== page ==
The Digital Republic by Jamie Susskind review – why the west was no match for the tech giants

The power of tech corporations is a threat to democracy, yet governments are reluctant to take action. This refreshing book picks apart the ideology that holds them back

As Marx might have put it, a spectre is haunting the world’s democracies: the spectre of tech power. For more than two decades those democracies slept peacefully while a small number of global corporations acquired a stranglehold on the most powerful communications technology since the invention of printing. The political earthquakes of 2016 provided a rough wake-up call as these slumbering giants suddenly realised that “the technological was political”, that unaccountable power was loose in their world, and that if they didn’t rein it in they may wind up as democracies in name only.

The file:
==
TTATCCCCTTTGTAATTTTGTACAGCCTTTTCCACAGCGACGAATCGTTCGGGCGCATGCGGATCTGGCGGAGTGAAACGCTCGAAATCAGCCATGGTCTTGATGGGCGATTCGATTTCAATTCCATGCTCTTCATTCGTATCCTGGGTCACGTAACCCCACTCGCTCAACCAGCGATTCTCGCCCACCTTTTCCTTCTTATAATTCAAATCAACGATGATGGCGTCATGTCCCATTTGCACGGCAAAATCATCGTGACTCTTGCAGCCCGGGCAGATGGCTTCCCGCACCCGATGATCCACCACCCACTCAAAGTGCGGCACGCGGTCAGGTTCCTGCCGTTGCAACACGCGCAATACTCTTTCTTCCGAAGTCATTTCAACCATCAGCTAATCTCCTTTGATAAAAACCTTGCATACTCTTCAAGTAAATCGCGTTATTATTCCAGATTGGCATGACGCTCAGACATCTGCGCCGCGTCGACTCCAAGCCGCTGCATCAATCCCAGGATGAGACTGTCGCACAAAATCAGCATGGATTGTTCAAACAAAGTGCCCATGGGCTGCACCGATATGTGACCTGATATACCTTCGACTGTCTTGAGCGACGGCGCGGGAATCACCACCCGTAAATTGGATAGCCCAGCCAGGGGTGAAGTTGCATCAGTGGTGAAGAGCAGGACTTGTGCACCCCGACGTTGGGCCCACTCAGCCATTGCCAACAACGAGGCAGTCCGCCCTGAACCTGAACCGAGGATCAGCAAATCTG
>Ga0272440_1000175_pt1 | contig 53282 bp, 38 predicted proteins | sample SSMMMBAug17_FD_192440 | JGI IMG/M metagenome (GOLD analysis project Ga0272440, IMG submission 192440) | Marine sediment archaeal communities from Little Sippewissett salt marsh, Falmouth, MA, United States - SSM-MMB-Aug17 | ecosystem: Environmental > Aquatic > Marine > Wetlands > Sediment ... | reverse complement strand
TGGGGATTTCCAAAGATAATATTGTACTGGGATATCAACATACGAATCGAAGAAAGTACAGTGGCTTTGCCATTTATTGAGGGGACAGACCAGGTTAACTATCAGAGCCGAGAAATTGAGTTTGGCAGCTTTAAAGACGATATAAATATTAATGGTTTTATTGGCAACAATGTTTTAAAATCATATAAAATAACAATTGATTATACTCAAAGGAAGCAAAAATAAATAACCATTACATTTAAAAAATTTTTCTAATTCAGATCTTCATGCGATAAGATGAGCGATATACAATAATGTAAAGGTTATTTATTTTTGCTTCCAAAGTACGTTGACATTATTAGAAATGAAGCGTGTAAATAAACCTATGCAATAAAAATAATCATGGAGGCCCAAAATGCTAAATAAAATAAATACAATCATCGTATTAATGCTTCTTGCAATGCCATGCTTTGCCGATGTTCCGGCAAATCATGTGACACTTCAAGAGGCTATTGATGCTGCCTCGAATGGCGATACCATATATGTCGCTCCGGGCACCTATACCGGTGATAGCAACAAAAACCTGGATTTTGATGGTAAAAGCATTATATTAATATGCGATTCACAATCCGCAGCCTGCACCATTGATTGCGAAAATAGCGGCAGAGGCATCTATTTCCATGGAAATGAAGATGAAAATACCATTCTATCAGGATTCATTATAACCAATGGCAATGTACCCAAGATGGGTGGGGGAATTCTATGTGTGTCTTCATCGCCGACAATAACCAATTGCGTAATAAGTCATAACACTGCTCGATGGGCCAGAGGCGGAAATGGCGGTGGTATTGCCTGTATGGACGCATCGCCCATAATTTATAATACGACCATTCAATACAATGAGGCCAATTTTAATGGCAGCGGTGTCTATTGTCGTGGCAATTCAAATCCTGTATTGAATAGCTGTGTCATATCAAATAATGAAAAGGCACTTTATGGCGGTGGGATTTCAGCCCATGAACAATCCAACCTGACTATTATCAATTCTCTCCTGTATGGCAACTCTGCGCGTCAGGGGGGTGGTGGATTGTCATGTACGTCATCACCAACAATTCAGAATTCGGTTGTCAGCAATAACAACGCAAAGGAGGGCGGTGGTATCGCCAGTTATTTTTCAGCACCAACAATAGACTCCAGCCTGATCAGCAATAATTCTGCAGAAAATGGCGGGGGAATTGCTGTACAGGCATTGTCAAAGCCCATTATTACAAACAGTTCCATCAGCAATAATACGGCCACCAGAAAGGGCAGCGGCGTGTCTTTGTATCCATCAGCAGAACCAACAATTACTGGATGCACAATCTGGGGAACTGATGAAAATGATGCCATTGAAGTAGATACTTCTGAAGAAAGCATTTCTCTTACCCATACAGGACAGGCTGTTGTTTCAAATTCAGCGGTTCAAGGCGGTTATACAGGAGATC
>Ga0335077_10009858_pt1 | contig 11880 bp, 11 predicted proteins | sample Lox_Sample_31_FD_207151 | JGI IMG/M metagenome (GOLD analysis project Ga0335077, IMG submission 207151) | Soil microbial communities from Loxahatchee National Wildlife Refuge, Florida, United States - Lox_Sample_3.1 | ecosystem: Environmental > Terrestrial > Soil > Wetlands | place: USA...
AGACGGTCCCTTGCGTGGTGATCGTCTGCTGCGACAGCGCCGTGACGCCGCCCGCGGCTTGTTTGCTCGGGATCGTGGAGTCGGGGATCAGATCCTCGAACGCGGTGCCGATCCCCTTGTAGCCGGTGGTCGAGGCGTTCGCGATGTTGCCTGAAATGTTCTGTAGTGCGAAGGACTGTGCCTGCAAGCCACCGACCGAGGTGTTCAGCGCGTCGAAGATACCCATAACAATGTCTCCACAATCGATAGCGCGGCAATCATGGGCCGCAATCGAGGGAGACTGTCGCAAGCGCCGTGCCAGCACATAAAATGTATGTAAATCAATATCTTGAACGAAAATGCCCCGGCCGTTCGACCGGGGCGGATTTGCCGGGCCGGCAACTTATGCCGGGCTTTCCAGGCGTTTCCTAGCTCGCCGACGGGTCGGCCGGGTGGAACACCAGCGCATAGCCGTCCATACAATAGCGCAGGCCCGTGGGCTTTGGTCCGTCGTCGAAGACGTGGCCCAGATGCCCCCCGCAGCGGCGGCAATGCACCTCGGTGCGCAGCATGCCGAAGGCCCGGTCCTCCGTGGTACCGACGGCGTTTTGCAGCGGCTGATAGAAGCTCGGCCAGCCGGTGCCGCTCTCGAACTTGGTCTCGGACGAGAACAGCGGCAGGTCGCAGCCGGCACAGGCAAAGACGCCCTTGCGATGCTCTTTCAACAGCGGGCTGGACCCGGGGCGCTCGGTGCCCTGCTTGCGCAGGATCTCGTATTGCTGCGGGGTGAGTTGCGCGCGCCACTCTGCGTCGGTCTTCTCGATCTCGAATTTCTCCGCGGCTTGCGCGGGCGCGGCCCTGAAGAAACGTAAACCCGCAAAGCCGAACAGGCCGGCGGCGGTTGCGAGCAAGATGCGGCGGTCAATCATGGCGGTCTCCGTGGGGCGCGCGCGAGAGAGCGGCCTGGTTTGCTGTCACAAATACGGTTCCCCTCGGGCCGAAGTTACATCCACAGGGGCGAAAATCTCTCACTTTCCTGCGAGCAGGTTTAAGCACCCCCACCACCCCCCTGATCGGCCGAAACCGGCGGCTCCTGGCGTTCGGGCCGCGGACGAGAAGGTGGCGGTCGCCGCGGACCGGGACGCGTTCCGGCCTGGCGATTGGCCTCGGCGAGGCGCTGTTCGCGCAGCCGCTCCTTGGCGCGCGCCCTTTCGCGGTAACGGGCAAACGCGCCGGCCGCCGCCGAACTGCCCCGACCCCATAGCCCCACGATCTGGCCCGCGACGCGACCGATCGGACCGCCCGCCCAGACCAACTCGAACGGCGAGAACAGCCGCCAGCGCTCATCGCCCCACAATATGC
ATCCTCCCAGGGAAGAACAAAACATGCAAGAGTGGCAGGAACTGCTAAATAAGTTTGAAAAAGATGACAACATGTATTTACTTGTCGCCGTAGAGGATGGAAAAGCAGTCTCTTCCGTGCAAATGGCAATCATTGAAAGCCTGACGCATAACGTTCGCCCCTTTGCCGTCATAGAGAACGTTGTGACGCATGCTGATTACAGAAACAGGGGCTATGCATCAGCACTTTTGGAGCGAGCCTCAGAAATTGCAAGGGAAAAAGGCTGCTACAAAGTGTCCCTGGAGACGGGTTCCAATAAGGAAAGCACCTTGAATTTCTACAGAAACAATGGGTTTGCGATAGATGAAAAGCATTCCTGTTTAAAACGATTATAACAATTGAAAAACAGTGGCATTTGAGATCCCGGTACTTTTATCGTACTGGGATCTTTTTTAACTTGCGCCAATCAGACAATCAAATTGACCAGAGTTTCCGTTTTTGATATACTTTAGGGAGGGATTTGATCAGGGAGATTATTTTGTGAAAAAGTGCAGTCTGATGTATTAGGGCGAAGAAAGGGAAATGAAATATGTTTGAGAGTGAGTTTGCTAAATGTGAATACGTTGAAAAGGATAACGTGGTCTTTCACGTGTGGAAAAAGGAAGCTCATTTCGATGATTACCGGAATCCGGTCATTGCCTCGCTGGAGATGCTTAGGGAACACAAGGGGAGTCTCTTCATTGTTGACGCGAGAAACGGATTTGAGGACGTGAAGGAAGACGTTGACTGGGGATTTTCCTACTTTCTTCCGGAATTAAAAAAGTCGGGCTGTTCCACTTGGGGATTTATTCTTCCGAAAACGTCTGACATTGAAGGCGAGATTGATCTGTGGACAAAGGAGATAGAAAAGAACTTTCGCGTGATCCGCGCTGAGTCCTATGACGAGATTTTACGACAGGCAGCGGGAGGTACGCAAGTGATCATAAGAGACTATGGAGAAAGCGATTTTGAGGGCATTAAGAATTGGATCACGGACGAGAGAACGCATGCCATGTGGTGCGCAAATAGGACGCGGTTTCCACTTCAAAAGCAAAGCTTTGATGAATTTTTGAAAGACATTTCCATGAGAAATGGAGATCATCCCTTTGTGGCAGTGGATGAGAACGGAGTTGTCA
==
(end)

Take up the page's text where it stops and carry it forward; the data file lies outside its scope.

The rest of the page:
The years since that rough awakening have seen a frenzy of legislative and regulatory activity: antitrust suits, draft bills in the US, the EU and the UK (among others), congressional and parliamentary inquiries and so on. Whether any of this leads to effective curbs on tech power remains to be seen, and this reviewer isn’t holding his breath. The question is not whether tech giants can be brought under control: we know that they can because Xi Jinping’s regime has been conducting masterclasses in how to do it. The question for us is: can liberal democracies do it?

The Digital Republic: On Freedom and Democracy in the 21st Century by Jamie Susskind is published by Bloomsbury (£25). To support the Guardian and Observer order your copy at Delivery charges may apply

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